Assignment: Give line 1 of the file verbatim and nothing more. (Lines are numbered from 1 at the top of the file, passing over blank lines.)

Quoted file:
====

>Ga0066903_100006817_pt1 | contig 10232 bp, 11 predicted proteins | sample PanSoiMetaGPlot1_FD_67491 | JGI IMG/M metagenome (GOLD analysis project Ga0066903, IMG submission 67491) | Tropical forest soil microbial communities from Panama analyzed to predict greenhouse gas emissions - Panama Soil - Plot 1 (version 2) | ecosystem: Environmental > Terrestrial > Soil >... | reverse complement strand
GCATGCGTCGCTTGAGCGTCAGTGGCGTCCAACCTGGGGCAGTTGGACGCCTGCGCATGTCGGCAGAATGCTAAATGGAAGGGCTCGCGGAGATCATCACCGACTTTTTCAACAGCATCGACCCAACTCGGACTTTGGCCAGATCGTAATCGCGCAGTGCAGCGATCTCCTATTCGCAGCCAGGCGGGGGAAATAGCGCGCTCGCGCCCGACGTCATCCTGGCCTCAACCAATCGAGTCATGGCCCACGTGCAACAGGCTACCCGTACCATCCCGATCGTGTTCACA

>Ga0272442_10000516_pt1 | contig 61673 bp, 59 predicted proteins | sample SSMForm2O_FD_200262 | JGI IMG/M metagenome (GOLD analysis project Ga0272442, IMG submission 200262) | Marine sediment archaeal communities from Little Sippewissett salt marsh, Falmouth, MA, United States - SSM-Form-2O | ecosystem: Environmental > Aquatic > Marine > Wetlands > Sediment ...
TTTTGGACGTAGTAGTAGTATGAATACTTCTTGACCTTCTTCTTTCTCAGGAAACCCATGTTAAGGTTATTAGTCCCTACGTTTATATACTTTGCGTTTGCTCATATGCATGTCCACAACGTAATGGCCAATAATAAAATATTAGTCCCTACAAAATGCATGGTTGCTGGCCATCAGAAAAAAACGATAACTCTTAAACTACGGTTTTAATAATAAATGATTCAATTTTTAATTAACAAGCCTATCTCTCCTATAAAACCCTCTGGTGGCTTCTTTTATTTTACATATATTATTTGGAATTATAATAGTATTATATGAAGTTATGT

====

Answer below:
>Ga0066903_100006817_pt1 | contig 10232 bp, 11 predicted proteins | sample PanSoiMetaGPlot1_FD_67491 | JGI IMG/M metagenome (GOLD analysis project Ga0066903, IMG submission 67491) | Tropical forest soil microbial communities from Panama analyzed to predict greenhouse gas emissions - Panama Soil - Plot 1 (version 2) | ecosystem: Environmental > Terrestrial > Soil >... | reverse complement strand